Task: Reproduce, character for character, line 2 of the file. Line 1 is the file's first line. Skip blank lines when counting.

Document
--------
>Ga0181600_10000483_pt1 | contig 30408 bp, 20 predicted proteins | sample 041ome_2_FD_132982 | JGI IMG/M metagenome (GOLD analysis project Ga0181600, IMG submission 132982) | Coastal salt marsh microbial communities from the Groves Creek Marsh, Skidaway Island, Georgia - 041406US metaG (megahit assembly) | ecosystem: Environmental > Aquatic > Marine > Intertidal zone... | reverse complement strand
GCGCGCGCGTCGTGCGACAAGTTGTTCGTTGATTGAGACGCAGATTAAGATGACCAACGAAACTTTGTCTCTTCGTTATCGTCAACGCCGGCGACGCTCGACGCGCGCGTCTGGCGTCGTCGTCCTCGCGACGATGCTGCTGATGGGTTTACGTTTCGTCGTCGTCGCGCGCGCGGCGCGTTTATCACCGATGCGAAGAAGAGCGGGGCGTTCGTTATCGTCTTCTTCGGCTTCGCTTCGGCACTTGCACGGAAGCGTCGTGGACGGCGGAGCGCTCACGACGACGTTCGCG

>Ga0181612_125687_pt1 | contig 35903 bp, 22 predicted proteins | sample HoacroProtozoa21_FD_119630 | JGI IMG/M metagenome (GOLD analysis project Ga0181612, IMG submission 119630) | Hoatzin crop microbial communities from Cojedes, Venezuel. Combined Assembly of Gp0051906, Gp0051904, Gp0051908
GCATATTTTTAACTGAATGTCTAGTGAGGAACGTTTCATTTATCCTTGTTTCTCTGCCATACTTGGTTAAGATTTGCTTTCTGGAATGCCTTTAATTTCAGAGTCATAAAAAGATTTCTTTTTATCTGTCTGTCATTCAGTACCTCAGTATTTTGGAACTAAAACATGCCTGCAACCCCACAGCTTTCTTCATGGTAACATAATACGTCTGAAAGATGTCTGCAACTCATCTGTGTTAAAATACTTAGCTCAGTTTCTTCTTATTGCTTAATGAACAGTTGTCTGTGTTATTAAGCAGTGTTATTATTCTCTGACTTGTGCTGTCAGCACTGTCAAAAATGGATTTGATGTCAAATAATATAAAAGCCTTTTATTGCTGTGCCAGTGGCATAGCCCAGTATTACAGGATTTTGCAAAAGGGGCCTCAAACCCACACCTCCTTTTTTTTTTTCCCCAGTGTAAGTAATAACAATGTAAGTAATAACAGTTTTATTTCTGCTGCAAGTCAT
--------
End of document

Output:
GCGCGCGCGTCGTGCGACAAGTTGTTCGTTGATTGAGACGCAGATTAAGATGACCAACGAAACTTTGTCTCTTCGTTATCGTCAACGCCGGCGACGCTCGACGCGCGCGTCTGGCGTCGTCGTCCTCGCGACGATGCTGCTGATGGGTTTACGTTTCGTCGTCGTCGCGCGCGCGGCGCGTTTATCACCGATGCGAAGAAGAGCGGGGCGTTCGTTATCGTCTTCTTCGGCTTCGCTTCGGCACTTGCACGGAAGCGTCGTGGACGGCGGAGCGCTCACGACGACGTTCGCG